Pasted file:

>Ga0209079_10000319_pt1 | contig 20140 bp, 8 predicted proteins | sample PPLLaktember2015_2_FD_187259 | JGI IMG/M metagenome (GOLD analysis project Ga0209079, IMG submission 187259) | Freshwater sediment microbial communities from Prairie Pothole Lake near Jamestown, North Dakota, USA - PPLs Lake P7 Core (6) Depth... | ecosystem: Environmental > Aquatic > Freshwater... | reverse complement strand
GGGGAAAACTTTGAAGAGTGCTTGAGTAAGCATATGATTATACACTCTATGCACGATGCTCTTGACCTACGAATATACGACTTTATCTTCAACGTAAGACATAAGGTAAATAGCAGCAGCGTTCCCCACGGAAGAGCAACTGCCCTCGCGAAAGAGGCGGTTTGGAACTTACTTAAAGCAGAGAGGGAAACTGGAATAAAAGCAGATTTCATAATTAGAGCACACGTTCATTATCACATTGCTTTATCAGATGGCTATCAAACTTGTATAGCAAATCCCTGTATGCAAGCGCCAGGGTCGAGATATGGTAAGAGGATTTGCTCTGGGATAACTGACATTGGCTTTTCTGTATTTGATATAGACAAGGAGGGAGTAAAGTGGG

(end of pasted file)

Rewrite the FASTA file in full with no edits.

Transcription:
>Ga0209079_10000319_pt1 | contig 20140 bp, 8 predicted proteins | sample PPLLaktember2015_2_FD_187259 | JGI IMG/M metagenome (GOLD analysis project Ga0209079, IMG submission 187259) | Freshwater sediment microbial communities from Prairie Pothole Lake near Jamestown, North Dakota, USA - PPLs Lake P7 Core (6) Depth... | ecosystem: Environmental > Aquatic > Freshwater... | reverse complement strand
GGGGAAAACTTTGAAGAGTGCTTGAGTAAGCATATGATTATACACTCTATGCACGATGCTCTTGACCTACGAATATACGACTTTATCTTCAACGTAAGACATAAGGTAAATAGCAGCAGCGTTCCCCACGGAAGAGCAACTGCCCTCGCGAAAGAGGCGGTTTGGAACTTACTTAAAGCAGAGAGGGAAACTGGAATAAAAGCAGATTTCATAATTAGAGCACACGTTCATTATCACATTGCTTTATCAGATGGCTATCAAACTTGTATAGCAAATCCCTGTATGCAAGCGCCAGGGTCGAGATATGGTAAGAGGATTTGCTCTGGGATAACTGACATTGGCTTTTCTGTATTTGATATAGACAAGGAGGGAGTAAAGTGGG